Trump and Clinton dominate latest primaries

Republican candidate Donald Trump have claimed more victories across the US in the primary elections.

Both Democratic presidential candidate Hillary Clinton and Republican candidate Donald Trump have claimed more victories across the US in the primary elections.

Last night Trump won the nomination in Pennsylvania, Maryland, Connecticut, Delaware, and Rhode Island.

While Clinton won Pennsylvania, Maryland, Connecticut and Delaware, Rhode Island went to Bernie Sanders.

Trump has declaring himself the “presumptive nominee” as he claimed victory at Trump Tower in New York alongside family and friends, including New Jersey Gov. Chris Christie.

He said his competitors, Senator Cruz and Governor Kasich, should get out of the race.
They have no path to victory at all. . . . We should heal the Republican Party, bring the Republican Party together. And I’m a unifier.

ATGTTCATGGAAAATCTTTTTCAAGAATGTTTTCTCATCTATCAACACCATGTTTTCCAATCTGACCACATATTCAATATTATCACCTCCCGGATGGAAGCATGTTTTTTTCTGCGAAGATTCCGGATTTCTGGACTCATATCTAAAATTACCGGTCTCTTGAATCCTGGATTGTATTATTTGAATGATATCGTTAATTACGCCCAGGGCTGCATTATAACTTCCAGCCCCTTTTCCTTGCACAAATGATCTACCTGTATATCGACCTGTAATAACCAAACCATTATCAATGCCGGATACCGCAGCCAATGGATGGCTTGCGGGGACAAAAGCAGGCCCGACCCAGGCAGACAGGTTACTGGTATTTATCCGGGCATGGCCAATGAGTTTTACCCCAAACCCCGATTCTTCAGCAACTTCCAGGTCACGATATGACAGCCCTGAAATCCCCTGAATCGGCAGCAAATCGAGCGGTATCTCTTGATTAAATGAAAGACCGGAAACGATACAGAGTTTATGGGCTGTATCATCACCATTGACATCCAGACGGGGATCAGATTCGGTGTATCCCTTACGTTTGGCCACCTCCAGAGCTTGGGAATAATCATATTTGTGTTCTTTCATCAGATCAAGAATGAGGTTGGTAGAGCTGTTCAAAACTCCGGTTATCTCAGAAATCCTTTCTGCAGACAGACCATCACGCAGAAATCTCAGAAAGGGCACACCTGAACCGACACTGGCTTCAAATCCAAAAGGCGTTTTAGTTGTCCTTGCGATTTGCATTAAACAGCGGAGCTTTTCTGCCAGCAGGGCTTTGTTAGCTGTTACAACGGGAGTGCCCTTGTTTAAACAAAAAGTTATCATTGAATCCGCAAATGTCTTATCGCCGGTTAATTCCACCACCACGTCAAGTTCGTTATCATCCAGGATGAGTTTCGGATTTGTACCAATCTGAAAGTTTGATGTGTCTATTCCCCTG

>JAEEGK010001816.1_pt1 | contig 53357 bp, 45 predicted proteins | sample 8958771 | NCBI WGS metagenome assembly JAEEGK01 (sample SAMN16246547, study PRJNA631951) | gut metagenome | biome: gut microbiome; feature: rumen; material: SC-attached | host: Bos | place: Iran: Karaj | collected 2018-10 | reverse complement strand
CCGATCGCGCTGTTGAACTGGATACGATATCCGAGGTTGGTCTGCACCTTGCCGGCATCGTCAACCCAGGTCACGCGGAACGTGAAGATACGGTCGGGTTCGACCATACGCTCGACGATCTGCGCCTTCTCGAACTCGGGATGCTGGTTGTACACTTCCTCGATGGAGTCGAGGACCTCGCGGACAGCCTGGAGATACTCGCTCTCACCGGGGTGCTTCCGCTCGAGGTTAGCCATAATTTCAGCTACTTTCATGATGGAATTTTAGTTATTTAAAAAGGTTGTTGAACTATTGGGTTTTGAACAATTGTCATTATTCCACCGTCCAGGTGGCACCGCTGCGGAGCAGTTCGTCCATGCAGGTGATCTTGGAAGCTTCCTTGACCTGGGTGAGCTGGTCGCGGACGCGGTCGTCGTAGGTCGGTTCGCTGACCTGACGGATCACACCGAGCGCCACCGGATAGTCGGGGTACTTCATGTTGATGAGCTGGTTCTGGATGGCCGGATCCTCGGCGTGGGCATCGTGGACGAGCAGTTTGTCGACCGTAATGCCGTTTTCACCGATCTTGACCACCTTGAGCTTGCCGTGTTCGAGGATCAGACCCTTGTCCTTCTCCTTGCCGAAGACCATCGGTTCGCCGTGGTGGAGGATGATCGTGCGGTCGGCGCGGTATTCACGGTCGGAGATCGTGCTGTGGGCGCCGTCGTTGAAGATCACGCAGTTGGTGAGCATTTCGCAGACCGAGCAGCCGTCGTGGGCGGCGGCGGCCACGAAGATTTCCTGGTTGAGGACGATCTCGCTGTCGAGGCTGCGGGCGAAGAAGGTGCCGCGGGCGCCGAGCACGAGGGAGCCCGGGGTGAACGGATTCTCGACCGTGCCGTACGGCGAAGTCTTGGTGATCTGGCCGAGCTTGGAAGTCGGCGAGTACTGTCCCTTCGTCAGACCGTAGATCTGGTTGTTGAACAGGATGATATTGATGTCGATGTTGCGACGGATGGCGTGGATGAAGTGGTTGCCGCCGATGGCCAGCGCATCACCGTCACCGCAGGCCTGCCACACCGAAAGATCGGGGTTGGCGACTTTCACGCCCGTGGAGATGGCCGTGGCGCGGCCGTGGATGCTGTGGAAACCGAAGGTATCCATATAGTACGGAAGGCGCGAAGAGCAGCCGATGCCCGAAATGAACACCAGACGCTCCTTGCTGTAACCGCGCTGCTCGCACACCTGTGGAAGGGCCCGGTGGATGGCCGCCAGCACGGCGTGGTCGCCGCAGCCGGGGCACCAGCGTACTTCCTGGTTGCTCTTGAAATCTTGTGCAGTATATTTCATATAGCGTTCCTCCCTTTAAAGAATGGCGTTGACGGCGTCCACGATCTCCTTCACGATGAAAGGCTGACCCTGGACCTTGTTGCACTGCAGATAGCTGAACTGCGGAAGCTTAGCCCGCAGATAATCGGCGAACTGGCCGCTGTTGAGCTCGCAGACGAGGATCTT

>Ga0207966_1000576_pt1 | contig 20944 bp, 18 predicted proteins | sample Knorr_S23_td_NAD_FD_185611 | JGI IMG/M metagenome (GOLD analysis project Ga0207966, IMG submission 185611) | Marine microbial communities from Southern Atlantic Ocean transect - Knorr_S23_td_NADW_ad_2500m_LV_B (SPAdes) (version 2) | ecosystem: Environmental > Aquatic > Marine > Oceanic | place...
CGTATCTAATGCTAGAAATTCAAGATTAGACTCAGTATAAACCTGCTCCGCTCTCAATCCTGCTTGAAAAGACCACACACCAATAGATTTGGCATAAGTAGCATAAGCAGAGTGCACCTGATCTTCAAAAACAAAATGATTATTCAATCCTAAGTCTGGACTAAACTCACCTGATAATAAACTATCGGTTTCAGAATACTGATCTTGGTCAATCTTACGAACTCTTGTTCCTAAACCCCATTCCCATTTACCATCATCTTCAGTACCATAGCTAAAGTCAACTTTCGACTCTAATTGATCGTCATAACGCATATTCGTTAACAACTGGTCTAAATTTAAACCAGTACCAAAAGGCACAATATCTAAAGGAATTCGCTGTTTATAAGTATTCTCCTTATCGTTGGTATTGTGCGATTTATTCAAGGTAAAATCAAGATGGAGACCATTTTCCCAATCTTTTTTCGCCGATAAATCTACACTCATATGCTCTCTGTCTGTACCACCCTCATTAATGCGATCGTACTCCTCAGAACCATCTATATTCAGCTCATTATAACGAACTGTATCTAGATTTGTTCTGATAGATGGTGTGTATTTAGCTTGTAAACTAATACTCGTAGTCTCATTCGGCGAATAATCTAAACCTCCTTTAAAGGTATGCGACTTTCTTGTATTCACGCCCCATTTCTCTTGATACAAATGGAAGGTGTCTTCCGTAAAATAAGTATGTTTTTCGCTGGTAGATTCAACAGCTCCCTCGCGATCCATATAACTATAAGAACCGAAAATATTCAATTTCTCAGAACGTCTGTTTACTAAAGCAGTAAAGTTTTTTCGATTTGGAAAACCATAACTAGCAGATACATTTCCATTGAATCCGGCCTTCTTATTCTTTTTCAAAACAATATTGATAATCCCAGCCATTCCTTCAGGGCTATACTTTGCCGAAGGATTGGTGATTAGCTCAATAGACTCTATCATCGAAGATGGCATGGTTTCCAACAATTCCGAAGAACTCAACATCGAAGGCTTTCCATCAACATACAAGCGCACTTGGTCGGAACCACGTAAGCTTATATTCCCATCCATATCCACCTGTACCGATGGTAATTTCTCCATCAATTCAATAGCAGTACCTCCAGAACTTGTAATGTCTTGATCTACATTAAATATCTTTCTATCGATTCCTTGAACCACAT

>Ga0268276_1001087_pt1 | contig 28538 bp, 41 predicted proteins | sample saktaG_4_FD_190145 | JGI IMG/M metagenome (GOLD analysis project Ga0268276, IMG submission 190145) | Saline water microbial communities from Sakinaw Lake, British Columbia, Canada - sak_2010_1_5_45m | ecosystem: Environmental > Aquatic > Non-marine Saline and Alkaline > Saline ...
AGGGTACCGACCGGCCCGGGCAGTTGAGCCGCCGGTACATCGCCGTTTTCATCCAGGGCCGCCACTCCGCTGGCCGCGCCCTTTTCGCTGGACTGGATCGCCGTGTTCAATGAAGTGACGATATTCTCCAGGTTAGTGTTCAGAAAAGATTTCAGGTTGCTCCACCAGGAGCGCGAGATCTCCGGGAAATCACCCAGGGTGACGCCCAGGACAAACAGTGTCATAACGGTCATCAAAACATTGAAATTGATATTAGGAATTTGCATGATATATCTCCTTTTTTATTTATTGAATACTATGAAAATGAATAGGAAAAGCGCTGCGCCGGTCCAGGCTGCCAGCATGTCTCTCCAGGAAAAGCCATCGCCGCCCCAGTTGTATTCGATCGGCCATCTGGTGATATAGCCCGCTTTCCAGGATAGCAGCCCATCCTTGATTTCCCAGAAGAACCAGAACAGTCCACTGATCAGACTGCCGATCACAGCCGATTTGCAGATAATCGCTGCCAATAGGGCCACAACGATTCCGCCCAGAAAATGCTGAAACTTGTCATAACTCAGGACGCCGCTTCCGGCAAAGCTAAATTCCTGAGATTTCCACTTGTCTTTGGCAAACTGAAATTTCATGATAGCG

In order to become the Republican party’s 2016 presidential nominee, Trump needs to win the support of a majority of the 2,472 delegates to the GOP National Convention.

Presidential candidates accumulate delegates from each statewide primary or caucus, based on the population of that state and the proportion of the vote they receive. Once a candidate has a majority of their party’s delegates, they become the de facto nominee.

The Democratic nominee, either Hillary Clinton or Bernie Sanders, will need to win a majority of the 4,765 delegates to the Democratic National Convention.

Trump needs 1237 delegates to win the republican nomination, so far, he has won 953 of them.
Clinton needs 2,383 to win the democratic nomination, so far she has 1,650.

Trump still has 10 states left to try win over. Trump is ahead in recent polls of the two most important remaining states to vote — California and Indiana — and if he wins those two states, he gets his majority, AMCnews reports.

Sanders has pledged to remain in the race, but in a statement Tuesday night, he suggested motives besides winning the nomination, such as shaping the Democratic party’s platform, that would keep him in the campaign.

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